Hi All, There is only one thing that accounts for 'fast pumping rates'
in a player piano and that is *leakage*! As I've put in writing and
said repeatedly, "Pumping a player piano should be like taking a gentle
walk on Sunday. It should not be an aerobic workout."
Naturally, there are some tunes that require more physical effort than
others -- loud marches, heavy classical pieces, and raucous ragtime
tunes come to mind. But, for the most part, it shouldn't be difficult
to accent or maintain a fairly loud playing volume if the player
mechanism and piano action are in good repair and well regulated.
If a player is advertised as "restored" and requires a fast pumping
rate, it is most likely that the valves have either not been restored
or that they have been poorly restored. It's also likely, though quite
a bit less common, that there is leakage not related to the valves.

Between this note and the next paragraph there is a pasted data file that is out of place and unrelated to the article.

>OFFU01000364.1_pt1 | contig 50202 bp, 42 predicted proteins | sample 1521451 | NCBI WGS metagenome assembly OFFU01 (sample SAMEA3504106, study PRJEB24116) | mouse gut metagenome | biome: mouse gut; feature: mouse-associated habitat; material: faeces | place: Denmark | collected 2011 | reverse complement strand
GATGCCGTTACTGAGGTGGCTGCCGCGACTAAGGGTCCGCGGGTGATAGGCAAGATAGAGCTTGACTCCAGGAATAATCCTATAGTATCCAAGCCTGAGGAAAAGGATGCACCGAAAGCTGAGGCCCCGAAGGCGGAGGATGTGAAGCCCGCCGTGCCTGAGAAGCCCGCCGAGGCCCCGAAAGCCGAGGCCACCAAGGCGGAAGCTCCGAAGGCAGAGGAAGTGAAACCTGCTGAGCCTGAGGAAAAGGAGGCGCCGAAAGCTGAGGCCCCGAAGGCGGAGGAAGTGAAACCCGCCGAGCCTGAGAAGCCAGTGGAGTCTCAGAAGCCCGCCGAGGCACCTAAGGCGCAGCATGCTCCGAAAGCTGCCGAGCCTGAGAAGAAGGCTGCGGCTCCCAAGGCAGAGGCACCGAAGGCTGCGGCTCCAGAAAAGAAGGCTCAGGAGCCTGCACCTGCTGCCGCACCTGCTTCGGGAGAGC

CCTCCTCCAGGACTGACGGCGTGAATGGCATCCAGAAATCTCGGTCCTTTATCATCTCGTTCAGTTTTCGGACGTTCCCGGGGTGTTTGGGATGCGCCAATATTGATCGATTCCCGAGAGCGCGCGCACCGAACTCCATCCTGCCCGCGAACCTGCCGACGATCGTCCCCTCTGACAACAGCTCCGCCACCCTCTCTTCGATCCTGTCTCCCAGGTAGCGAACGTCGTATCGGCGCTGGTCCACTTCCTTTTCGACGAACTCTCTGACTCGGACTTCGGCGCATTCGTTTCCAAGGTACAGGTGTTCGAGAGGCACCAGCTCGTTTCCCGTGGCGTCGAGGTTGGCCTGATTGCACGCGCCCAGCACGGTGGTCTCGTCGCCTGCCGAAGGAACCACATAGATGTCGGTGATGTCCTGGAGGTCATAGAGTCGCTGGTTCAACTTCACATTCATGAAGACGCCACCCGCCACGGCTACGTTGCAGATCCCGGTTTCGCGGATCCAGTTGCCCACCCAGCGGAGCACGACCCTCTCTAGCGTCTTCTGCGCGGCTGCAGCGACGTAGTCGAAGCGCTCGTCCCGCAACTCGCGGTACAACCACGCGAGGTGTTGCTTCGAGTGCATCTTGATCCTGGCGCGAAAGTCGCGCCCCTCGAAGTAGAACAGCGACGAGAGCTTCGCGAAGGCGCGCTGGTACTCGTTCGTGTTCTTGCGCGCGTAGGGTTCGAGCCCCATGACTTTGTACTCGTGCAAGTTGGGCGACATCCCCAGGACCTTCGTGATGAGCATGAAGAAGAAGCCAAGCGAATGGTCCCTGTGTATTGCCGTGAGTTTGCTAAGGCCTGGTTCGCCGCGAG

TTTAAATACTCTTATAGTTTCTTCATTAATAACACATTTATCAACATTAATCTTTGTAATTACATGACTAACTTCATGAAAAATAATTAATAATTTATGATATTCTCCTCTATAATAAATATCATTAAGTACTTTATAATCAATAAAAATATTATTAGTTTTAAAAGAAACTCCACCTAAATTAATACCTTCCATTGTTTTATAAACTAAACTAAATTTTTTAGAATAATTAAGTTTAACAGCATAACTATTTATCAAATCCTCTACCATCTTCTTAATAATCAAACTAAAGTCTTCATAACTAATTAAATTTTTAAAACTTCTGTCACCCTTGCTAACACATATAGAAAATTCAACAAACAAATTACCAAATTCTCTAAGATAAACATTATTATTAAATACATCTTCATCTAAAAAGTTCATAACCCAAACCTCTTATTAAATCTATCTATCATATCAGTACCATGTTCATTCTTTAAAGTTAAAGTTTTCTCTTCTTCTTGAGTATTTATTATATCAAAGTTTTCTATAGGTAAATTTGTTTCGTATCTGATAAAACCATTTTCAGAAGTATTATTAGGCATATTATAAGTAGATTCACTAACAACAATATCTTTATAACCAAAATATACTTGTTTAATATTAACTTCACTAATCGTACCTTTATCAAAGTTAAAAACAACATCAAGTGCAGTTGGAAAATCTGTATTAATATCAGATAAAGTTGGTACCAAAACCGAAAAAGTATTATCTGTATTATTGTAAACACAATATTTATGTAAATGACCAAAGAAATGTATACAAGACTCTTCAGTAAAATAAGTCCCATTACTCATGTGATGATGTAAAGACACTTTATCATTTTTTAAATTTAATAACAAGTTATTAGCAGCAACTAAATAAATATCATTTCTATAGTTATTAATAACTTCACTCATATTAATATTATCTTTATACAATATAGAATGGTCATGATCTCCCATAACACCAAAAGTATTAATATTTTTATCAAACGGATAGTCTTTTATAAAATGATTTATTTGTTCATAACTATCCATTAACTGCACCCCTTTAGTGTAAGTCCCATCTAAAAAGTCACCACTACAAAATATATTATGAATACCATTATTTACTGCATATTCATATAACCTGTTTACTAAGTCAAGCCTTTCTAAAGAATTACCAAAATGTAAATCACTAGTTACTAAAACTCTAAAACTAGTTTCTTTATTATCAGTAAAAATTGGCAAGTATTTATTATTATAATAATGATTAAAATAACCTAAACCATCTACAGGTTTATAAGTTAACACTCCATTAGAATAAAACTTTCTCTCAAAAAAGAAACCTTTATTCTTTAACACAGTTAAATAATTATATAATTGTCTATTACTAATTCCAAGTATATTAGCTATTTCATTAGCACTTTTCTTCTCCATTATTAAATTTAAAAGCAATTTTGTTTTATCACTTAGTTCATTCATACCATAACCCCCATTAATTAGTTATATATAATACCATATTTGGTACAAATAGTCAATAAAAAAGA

Since the wood in a circa 1920's player is now about 80 years old, air
can pass through microscopic openings between the cells of the wood.
These openings are not visible to the naked eye, and a less experienced
rebuilder might not even know they exist. However, a conscionable
technician would seek out and remedy such leakage even if it meant
tearing the unit back apart and testing every component of the system.
In closing, it seems difficult for me to believe that any technician
in the 21st Century doesn't know how easy it is suppose to be to pump
a player piano. This leads me to say that any technician who sells a
leaky player piano is betting on the ignorance of the general public.
I can almost hear him saying to an unsuspecting buyer, "See, they all
play like that..."
For information about testing the various components in a standard
player system, see http://www.player-care.com/test_me.html
John A Tuttle
Brick, New Jersey, USA